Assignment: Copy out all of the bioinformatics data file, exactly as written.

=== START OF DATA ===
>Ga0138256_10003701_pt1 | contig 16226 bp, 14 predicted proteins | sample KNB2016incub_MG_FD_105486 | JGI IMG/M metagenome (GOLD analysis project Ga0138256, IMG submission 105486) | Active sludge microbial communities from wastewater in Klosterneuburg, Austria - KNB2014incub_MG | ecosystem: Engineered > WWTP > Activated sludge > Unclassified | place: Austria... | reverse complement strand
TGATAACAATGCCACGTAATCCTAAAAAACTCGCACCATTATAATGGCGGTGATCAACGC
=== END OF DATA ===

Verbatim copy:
>Ga0138256_10003701_pt1 | contig 16226 bp, 14 predicted proteins | sample KNB2016incub_MG_FD_105486 | JGI IMG/M metagenome (GOLD analysis project Ga0138256, IMG submission 105486) | Active sludge microbial communities from wastewater in Klosterneuburg, Austria - KNB2014incub_MG | ecosystem: Engineered > WWTP > Activated sludge > Unclassified | place: Austria... | reverse complement strand
TGATAACAATGCCACGTAATCCTAAAAAACTCGCACCATTATAATGGCGGTGATCAACGC